The Louisiana Coastal Protection and Restoration Authority has received a $19.5 million grant from the Gulf Coast Ecosystem Restoration Council for design and implementation of the final phase of the System Wide Assessment and Monitoring Program under CPRA’s Adaptive Management program.
This is the first Spill Impact Component project grant to be awarded by the RESTORE Council under the Resources and Ecosystems Sustainability, Tourist Opportunities and Revived Economies of the Gulf Coast States Act of 2012 (RESTORE Act).
“This is a significant milestone for our Adaptive Management program and will result in comprehensive long-term monitoring across coastal Louisiana,” said CPRA Chairman Johnny Bradberry. “These funds will be put to immediate use to complete the final increment of the SWAMP program from Bayou Lafourche to the Louisiana-Texas border.”
CPRA has developed SWAMP as a long-term monitoring program to ensure a comprehensive network of coastal data collection activities are in place to support the development, implementation, and adaptive management of the coastal protection and restoration program within coastal Louisiana, in addition to monitoring the recovery of coastal resources from the Deepwater Horizon Oil Spill.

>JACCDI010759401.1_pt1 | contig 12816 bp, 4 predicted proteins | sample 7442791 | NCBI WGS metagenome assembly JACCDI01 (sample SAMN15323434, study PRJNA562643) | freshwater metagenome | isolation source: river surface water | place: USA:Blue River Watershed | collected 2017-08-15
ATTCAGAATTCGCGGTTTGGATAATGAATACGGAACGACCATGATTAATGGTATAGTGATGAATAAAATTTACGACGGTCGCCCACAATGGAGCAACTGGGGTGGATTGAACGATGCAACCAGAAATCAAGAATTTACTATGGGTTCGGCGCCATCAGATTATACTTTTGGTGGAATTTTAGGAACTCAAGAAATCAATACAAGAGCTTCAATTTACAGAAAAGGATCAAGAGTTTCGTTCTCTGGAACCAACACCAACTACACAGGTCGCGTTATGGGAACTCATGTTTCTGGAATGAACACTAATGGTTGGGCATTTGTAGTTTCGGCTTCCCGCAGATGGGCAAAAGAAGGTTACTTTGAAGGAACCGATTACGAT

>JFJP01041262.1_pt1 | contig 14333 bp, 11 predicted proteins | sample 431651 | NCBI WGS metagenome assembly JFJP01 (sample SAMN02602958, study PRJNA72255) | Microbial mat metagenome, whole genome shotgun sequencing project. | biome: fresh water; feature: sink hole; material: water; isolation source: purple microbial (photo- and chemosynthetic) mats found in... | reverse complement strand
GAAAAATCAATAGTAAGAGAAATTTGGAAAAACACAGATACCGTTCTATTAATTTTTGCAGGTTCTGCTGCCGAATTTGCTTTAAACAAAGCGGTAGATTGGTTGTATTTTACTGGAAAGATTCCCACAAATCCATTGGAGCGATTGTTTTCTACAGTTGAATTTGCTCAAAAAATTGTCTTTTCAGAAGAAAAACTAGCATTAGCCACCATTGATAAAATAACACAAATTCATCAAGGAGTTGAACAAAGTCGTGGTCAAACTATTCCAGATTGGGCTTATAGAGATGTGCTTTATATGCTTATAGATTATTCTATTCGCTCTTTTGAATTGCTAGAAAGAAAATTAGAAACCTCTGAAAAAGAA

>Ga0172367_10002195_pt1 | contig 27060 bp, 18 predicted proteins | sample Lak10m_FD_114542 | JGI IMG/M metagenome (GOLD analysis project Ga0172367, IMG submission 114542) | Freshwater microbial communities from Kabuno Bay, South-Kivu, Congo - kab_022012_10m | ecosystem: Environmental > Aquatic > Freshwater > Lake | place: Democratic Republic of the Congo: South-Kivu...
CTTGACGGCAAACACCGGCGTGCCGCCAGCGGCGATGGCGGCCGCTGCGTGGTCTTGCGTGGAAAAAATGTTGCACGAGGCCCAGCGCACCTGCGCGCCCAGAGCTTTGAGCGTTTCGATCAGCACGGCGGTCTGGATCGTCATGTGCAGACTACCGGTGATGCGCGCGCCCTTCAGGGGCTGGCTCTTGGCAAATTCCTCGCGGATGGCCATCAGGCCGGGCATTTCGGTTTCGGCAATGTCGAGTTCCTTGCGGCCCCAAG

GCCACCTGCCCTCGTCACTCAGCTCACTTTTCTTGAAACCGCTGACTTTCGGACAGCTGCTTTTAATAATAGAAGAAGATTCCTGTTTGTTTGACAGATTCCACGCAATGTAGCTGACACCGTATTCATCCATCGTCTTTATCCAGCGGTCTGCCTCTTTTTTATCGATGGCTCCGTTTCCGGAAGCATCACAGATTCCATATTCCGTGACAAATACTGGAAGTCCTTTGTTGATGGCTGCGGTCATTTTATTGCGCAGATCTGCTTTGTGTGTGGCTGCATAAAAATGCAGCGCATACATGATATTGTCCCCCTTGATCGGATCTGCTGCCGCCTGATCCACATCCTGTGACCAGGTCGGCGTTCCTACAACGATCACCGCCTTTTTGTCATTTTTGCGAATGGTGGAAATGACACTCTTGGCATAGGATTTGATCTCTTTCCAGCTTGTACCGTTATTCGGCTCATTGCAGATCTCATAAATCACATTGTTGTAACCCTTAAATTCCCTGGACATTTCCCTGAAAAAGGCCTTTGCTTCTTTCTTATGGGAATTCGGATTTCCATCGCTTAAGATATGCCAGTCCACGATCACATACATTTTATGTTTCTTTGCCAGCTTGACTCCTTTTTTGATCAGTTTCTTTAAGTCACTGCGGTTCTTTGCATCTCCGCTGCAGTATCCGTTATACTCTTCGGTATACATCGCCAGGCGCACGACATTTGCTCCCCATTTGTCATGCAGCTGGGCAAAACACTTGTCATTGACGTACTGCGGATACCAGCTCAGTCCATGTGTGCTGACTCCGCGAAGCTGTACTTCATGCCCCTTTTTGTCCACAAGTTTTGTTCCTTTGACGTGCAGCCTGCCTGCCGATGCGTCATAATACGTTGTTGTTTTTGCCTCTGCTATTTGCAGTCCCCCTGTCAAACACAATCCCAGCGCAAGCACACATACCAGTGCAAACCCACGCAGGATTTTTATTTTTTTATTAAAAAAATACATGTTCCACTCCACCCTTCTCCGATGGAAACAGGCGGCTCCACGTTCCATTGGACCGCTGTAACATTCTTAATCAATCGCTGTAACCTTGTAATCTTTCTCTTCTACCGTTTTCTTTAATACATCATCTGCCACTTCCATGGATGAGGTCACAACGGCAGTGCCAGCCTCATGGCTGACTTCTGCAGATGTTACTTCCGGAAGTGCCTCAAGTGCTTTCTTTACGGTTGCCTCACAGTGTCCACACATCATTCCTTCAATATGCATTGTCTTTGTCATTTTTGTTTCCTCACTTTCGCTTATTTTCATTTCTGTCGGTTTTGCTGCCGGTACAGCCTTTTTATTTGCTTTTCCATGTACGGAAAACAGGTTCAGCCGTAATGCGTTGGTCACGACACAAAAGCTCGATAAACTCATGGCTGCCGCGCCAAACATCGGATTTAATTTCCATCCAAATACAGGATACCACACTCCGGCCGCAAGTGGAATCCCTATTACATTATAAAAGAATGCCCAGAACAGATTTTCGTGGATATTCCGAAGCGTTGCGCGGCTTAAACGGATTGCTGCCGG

The Coastwide Reference Monitoring System (CRMS) and Barrier Island Comprehensive Monitoring (BICM) programs have been incorporated into SWAMP, while other aspects of system dynamics, including sedimentological, geological, geophysical, water quality, vegetative biomass, waves, currents, weather, and climate data, some of which have not traditionally been a part of CPRA’s monitoring strategy, have been designed into SWAMP to fill critical data gaps.